October is the perfect month to read some spooky thrillers and mysteries! I don’t go too deep into the horror genre, but I do like a little scare every now and again. Here’s hoping that the weather cools down soon so that you can curl up under a blanket with some warm apple cider and one of these books!
Three siblings who have been out of touch for more than 20 years grapple with their unsettling childhoods, but when the youngest inherits the family home, all are drawn back together. At the age of 25, Libby Jones learns she has inherited a large London house that was held in a trust left to her by her birthparents. When she visits the lawyer, she is shocked to find out that she was put up for adoption when she was 10 months old after her parents died in the house in an apparent suicide pact with an unidentified man and that she has an older brother and sister who were teenagers at the time of their parents’ deaths and haven’t been seen since. Meanwhile, in alternating narratives, we’re introduced to Libby’s sister, Lucy Lamb, who’s on the verge of homelessness with her two children in the south of France, and her brother, Henry Lamb, who’s attempting to recall the last few disturbing years with his parents during which they lost their wealth and were manipulated into letting friends move into their home. These friends included the controlling but charismatic David Thomsen, who moved his own wife and two children into the rooms upstairs. Henry also remembers his painful adolescent confusion as he became wildly infatuated with Phineas, David’s teenage son. Meanwhile, Libby connects with Miller Roe, the journalist who covered the story about her family, and the pair work together to find her brother and sister, determine what happened when she was an infant, and uncover who has recently been staying in the vacant house waiting for Libby to return. This is a slow burning, atmospheric read that kept me turning the pages to find out more!
Hoping to rejuvenate their flagging writing careers, Clare and Jess Martin inadvertently move into a haunted house. Not everyone will survive. Back in college, both Clare and Jess were promising writers who met in the exclusive seminar taught by the enigmatic Alden Montague. Now Clare works as a copy editor to pay the bills, which have piled up since the advance on Jess’ second—still unfinished—novel ran out. Luckily, Montague offers them the position of caretakers at his Hudson River Valley estate, Riven House. But perhaps luck has little to do with the offer. The road to Riven House is as dark, twisted, and broken down as the house itself, an octagonal rarity riddled with water damage, abandoned rooms, and a painted-shut dumbwaiter. Once ensconced in Riven House, both Jess and Clare begin to write. Inspired by Montague’s story of how his great-grandfather broke the heart of the local Apple Blossom Queen, Clare begins to research the legend, discovering uncanny parallels to her own life. Illicit loves, illegitimate births, lost children, mothers driven mad—the Montague family’s past soon pierces the veil of Clare’s life. As the haunting intensifies, Clare sees shadowy women on the edge of the weir, hears invisible babies crying in the wee hours, and peels back layer after layer of identical wallpaper in the nursery. Goodman ratchets up the psychological tension, making Clare question everyone she has ever trusted. Why were her adoptive parents so distant? Why did Jess lie about his job offer back in Brooklyn? Who can be trusted? Goodman brilliantly channels the conventions of the Gothic ghost story, creating a delightfully spooky story that recalls elements from Shirley Jackson’s works.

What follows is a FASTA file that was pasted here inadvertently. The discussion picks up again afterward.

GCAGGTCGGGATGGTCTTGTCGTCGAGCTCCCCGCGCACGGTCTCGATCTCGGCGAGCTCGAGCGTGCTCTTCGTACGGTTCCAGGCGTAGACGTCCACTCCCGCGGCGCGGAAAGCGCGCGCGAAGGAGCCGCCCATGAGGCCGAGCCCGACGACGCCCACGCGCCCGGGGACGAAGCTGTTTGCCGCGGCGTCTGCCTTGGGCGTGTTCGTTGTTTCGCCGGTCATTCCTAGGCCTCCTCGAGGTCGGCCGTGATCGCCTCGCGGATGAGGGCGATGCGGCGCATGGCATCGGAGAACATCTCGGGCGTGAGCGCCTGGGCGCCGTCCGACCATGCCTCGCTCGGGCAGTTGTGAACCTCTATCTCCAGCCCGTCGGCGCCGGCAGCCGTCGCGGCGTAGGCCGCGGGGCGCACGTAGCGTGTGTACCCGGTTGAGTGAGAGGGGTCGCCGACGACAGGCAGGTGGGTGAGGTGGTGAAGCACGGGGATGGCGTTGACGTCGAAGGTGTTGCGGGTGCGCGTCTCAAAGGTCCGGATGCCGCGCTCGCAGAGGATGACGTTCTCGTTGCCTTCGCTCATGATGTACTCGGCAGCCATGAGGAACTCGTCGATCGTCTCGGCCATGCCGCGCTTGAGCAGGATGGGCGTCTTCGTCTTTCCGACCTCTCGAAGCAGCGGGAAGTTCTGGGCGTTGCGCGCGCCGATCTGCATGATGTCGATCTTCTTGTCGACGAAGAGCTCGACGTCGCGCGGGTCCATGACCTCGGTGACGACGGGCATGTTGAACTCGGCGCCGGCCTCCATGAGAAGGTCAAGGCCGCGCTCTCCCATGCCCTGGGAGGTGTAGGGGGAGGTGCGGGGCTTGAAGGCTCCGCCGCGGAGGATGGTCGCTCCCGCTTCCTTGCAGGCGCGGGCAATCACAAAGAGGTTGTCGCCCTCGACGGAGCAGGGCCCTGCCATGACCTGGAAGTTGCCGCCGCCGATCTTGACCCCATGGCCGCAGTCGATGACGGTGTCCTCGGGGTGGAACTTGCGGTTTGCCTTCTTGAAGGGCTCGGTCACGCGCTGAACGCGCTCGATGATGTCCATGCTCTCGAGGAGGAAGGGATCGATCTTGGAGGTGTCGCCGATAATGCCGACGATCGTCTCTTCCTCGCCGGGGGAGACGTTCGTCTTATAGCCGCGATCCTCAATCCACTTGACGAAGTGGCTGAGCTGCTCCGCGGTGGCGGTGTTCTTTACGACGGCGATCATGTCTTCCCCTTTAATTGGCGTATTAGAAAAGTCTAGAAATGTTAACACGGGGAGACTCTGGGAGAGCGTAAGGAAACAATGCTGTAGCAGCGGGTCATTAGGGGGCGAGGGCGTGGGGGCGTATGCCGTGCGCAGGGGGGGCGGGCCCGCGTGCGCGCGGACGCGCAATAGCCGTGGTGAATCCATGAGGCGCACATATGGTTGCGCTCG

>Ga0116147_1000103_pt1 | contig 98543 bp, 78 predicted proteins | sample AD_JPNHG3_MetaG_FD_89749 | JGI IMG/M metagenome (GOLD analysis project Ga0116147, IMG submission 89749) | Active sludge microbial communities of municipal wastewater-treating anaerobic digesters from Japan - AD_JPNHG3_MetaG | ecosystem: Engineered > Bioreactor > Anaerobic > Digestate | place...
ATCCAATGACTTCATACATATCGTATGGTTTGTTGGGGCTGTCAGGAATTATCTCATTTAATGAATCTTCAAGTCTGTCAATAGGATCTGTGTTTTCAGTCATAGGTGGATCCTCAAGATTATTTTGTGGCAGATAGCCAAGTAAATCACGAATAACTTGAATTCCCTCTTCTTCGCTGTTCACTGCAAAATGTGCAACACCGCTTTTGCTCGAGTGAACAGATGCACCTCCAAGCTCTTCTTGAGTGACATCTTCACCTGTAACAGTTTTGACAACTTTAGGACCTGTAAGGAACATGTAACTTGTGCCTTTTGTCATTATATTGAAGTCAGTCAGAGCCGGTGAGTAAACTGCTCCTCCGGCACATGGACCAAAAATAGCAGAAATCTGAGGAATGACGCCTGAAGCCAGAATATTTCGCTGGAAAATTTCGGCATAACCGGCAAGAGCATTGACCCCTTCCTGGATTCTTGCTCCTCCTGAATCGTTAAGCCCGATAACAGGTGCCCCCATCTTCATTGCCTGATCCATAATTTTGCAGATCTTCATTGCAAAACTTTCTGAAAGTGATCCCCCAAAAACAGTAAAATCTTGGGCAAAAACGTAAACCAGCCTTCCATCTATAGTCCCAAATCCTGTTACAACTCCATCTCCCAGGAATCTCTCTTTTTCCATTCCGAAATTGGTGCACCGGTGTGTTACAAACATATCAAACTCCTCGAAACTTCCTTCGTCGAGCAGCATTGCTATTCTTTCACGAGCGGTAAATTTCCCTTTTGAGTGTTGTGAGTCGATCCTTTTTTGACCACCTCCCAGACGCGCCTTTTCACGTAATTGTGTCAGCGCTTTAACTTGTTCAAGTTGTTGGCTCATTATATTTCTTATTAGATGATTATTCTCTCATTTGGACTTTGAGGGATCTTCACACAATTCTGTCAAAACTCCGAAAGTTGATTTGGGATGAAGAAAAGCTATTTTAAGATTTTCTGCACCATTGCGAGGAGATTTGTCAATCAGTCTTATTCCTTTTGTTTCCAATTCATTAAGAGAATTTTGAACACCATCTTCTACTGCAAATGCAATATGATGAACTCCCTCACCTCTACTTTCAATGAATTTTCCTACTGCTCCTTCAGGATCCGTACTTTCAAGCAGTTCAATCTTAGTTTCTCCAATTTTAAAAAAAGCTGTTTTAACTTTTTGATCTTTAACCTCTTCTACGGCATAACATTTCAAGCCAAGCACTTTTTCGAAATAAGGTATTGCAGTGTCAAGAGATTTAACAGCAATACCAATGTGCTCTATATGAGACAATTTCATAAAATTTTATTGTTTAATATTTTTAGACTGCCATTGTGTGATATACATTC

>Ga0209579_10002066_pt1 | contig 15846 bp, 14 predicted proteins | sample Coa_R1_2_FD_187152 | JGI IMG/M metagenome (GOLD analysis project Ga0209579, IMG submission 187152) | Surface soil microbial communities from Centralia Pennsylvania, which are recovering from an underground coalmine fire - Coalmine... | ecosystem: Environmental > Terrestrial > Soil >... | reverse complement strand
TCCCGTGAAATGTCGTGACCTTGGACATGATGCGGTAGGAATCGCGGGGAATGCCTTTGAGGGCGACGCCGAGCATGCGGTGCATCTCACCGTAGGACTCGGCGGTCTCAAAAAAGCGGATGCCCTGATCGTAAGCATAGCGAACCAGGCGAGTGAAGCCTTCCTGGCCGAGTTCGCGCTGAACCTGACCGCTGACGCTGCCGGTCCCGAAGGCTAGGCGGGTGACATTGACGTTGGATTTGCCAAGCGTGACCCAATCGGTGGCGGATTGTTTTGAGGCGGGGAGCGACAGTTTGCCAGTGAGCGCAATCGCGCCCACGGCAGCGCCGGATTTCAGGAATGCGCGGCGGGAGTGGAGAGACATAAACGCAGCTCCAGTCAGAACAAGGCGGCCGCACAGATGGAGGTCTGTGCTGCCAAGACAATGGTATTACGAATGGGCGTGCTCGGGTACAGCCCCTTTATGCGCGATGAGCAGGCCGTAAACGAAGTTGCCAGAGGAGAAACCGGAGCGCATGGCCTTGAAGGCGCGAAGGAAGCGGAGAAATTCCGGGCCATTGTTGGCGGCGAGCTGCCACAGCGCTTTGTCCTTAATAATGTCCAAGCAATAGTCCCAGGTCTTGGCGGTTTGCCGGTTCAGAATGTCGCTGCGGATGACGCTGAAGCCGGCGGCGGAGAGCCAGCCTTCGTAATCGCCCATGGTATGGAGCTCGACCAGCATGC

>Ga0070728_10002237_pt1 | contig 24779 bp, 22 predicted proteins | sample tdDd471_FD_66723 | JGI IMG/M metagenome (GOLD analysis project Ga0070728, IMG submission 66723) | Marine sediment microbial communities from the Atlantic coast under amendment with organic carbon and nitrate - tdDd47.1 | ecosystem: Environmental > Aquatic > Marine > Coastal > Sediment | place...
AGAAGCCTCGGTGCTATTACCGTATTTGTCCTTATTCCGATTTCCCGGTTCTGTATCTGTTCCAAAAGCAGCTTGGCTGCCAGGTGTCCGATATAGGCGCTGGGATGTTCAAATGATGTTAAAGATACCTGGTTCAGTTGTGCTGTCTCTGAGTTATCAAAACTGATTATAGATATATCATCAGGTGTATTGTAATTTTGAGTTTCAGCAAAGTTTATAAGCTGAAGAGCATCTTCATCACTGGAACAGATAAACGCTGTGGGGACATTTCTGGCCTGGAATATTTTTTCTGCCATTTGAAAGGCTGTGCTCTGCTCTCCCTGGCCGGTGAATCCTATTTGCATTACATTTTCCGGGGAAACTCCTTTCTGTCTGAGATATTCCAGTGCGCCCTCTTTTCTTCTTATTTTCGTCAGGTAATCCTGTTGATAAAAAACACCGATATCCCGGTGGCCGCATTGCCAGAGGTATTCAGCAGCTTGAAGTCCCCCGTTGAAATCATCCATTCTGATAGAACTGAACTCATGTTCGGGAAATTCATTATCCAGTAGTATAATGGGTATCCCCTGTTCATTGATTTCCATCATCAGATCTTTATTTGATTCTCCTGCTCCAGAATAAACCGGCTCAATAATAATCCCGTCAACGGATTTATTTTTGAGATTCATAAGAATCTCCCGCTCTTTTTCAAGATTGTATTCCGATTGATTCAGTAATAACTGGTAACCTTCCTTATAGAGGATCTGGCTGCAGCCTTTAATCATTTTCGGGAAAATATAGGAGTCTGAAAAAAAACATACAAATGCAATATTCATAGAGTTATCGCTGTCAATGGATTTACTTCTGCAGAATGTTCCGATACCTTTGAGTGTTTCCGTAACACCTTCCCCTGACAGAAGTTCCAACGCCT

Three strangers are united by a scholar of the occult promising a summer of free lodging, modest pay, and amiable company. The four find themselves taking up residence in Hill House, a massive manor that has spent decades empty and has dozens of rumors surrounding it. Everyone is unsettled by the house which gives off an air of darkness and chill, but they band together to see if anything is truly off about it. Dr. Montague is the primary note taker and scholar, Theodora is a beautiful and engaging participant, Luke is the future inheritor of the estate, and Eleanor is poor, friendless, and determined to make the best of the situation. Small horrors begin to creep in and by the time they think to do something it’s too late. The Haunting of Hill House is one of those enduring classics for a reason – it’s a timeless tale that will continue to chill you to the bone! It’s quick, engaging, and best read with the lights on. Netflix’s adaptation is also worth watching, even though it deviates quite a bit from the source material. It’s also available to borrow, so read the book and then check out the show!